An appreciation for the solo passage

August, 1998

By Dodge Morgan

I believe there is no experience as deeply satisfying as a sea passage under sail. One enters a world of absolute independence, a world dominated by the forces of nature and empty of the baggage of our human institutions. There are no organizational charts or social registers at sea. There is water and air and sky and the boat.

But as many sea passages as I have done it still takes me three days to shed my land ways. Enslavement to the clock goes first; the clock becomes useful only as an abstract navigational calculating tool. Grand time is measured by sunrises and sunsets, small time by wave periods and windshifts. Next goes the land agenda itself, all that refuse of business to do and bills to pay and lawns to mow and laws to obey. Priorities shake out to the celebration of one’s loves in life and to a re-recognition of one’s own spiritual ignorance about why life occurs in the first place. The result is decompression into a state of precious humility.

I sail the first leg from the West Indies to Maine alone. It is an 833-nautical-mile passage heading true north from Tortola to Bermuda. The air in Tortola is 98 degrees and the water is 89 degrees. This brutal attack on my Maine-trained bag of protoplasm has me wasting no time getting under way. Wings of Time and I have 8 to 12 knots of easterly wind on soft 3-foot seas. We make a little better than 6 knots. The sky is solid blue and the sun, passing almost directly overhead at our latitude, drives me under cover, which abandons the wheel to the autopilot (mine is optimistically named August Mobius after the German mathemetician who invented the “endless strip”). What I do is play with sail trim, sail into rather than away from the rare squall cells standard in these latitudes, make peanut butter and cheese sandwiches, quaff endless juice drinks, flip flying fish from the deck and gaze at empty horizons. The last couple of days is sailed hard on a 25- to 30-knot wind, fast and easy because no tacks are needed and the seas have little time to build.

I sail into St. George’s Harbor four days 22 hours after departure, a speed for the passage of 7 knots. And I have a reluctant entry back into the civilized world because the passage was too short for my spirit. Drinks with other sailors at the White Horse Tavern are pleasant but too soon. I get happily high anyway.

The leg from Bermuda to Casco Bay is sailed with others. Shipmates are a Bermudian, a Welshman and a Mainer. The Bermudian is a dedicated cook (peanut butter and cheese are immediately relegated to the back of the locker); the Welshman is a youthful eat-and-sleep expert and good sailor; the Mainer (Merle Hallett of Handy Boat) is a wonder of sailing experience and diplomacy. This leg is 720 nautical miles. We depart in a light south breeze with the jib poled up and the main prevented out. Progress is slow and soon we are motor-sailing. Closing in on the Gulf Stream, we get stuck in a foul current, but crossing the stream is uneventful except for acrobatic dolphin shows. Then the torrential rains that swept Maine in mid-June hit us with winds 30 to 35 knots from the southwest. We sail into a cave of fog off George’s Bank and stay there right into Casco Bay. Our Welsh friend has to take our word for it that the Maine Coast is gorgeous because we view none of it right up to the mooring. The bay itself is Mississippi-colored from rain runoff.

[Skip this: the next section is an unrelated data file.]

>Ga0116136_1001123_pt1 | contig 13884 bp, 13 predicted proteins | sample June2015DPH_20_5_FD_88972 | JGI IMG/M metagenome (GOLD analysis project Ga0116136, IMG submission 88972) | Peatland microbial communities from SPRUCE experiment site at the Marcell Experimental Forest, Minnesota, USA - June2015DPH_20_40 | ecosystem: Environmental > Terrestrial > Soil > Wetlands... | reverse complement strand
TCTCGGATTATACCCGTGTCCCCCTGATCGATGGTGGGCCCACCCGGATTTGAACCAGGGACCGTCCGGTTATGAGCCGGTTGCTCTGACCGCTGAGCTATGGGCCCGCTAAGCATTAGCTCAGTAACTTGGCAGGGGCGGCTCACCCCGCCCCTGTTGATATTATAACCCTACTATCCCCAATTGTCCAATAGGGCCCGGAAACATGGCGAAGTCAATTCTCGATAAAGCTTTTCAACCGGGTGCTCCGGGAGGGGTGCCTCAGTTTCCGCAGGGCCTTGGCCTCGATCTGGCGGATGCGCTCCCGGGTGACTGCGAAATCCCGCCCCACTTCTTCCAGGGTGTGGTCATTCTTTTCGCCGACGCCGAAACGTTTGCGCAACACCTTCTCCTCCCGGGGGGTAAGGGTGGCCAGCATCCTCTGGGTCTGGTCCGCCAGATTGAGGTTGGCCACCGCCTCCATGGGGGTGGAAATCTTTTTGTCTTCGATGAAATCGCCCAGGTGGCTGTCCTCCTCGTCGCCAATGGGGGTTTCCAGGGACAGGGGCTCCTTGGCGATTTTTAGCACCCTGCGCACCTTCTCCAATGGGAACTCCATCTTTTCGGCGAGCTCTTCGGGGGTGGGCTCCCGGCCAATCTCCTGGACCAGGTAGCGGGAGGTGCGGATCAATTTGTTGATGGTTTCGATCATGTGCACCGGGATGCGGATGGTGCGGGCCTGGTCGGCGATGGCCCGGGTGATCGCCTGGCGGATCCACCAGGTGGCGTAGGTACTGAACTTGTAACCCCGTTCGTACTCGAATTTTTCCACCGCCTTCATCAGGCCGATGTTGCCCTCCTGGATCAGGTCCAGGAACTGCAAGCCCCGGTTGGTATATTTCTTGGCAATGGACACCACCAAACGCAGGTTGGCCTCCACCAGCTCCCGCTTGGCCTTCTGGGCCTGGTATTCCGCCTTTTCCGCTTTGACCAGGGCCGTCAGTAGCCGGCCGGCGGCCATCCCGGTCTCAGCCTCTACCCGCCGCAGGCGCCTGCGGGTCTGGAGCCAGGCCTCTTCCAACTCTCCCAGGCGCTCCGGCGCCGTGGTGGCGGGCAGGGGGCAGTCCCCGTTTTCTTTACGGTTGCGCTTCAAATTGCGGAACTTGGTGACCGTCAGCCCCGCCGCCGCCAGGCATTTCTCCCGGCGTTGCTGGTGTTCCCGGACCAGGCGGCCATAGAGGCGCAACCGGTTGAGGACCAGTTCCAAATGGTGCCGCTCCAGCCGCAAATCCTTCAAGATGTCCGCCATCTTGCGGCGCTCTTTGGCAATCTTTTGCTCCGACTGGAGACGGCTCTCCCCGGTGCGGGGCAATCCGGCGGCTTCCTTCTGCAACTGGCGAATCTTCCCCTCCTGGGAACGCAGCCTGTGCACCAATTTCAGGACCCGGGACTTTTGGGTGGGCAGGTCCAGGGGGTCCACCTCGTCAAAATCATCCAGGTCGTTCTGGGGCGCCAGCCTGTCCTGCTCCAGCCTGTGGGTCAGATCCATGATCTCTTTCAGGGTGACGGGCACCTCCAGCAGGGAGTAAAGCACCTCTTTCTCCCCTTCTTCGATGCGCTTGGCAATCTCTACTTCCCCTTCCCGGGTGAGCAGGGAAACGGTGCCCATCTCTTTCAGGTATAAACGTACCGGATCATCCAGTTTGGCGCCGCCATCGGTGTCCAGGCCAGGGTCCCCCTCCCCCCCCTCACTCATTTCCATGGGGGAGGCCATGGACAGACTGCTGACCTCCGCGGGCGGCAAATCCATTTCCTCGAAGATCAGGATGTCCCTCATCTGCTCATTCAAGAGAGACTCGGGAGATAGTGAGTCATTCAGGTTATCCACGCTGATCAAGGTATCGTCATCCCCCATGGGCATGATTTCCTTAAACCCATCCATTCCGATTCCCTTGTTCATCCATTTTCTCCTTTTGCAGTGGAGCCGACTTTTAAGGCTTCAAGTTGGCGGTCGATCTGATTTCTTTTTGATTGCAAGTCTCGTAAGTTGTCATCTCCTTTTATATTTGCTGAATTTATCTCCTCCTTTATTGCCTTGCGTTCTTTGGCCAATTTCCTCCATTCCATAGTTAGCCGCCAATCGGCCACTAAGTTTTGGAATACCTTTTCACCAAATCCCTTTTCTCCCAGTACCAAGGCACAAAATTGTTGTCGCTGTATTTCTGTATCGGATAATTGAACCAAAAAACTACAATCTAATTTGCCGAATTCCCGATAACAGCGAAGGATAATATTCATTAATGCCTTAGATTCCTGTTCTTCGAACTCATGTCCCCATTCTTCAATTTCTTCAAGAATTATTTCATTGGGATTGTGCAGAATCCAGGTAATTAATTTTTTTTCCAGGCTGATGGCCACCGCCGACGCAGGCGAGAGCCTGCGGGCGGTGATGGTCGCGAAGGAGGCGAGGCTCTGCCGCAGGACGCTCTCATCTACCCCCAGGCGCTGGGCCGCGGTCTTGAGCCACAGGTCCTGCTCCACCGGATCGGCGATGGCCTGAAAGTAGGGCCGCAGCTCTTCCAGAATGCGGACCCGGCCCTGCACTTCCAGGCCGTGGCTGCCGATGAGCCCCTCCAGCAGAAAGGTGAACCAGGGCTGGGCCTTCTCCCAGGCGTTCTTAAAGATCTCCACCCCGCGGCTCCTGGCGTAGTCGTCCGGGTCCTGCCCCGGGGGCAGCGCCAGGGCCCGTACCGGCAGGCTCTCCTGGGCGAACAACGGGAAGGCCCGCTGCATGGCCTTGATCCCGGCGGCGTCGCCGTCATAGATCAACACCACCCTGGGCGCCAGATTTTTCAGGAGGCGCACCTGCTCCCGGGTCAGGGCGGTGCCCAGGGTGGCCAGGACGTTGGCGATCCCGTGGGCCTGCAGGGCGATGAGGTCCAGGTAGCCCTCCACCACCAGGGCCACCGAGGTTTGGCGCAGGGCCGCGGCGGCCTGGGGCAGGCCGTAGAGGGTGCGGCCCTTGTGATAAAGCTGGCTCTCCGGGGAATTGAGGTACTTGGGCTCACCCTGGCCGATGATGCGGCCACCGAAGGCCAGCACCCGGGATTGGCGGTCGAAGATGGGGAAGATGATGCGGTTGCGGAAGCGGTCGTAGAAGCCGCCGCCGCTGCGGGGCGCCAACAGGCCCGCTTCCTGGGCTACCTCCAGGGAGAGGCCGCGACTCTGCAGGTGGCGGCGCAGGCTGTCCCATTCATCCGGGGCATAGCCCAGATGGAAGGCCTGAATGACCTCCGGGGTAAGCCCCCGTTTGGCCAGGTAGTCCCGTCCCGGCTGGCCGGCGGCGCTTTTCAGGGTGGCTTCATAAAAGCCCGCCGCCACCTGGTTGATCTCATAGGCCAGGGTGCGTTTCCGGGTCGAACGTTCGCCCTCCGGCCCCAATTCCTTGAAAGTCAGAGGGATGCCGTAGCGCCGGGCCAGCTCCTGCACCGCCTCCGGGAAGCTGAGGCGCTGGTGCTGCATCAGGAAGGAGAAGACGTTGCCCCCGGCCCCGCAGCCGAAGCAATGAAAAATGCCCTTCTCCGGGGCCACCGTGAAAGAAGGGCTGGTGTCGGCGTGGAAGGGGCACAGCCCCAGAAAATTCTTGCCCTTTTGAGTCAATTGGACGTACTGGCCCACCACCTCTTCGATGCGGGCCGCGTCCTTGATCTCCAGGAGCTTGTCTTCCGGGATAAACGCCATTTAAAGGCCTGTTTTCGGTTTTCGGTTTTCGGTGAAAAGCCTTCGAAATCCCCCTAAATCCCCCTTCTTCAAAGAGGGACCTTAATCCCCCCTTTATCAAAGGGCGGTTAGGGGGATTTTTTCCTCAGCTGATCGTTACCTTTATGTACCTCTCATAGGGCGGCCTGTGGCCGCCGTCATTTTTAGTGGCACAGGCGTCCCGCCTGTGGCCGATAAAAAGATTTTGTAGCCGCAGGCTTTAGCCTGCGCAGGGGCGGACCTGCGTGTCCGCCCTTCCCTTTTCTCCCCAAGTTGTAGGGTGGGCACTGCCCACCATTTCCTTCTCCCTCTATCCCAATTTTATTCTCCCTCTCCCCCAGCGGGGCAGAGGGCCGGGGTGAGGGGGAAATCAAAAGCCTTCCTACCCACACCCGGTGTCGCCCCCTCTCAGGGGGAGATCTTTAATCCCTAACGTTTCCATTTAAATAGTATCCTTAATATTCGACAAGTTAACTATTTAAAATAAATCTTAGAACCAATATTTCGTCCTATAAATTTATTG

This passage takes us 95 hours for a 7½ knot average speed. We are puzzled on learning that two other boats leaving Bermuda in our time-frame ran into trouble. One, a single-hander heading for the Azores, was lost to seasickness and abandoned his boat for a freighter ride. The other, heading for Maine, was abandoned off North Carolina and the full crew made it to Houston, Texas, on another freighter. We were never more than temporarily wet and slightly uncomfortable.

I love to sail alone and I love to sail with others. But the difference between the two experiences is great.

With others aboard, I find they dominate my awareness. A tack worries me that a sleeping person’s lee cloth may not be up. A special sunset or dolphin arrival just has to be shared. When alone, my awareness is totally absorbed by the action of the moment. A sunset is all mine. A tack is simply a matter of trim, sail area and heading results. I may eat worse when alone, but I make fewer sailing mistakes.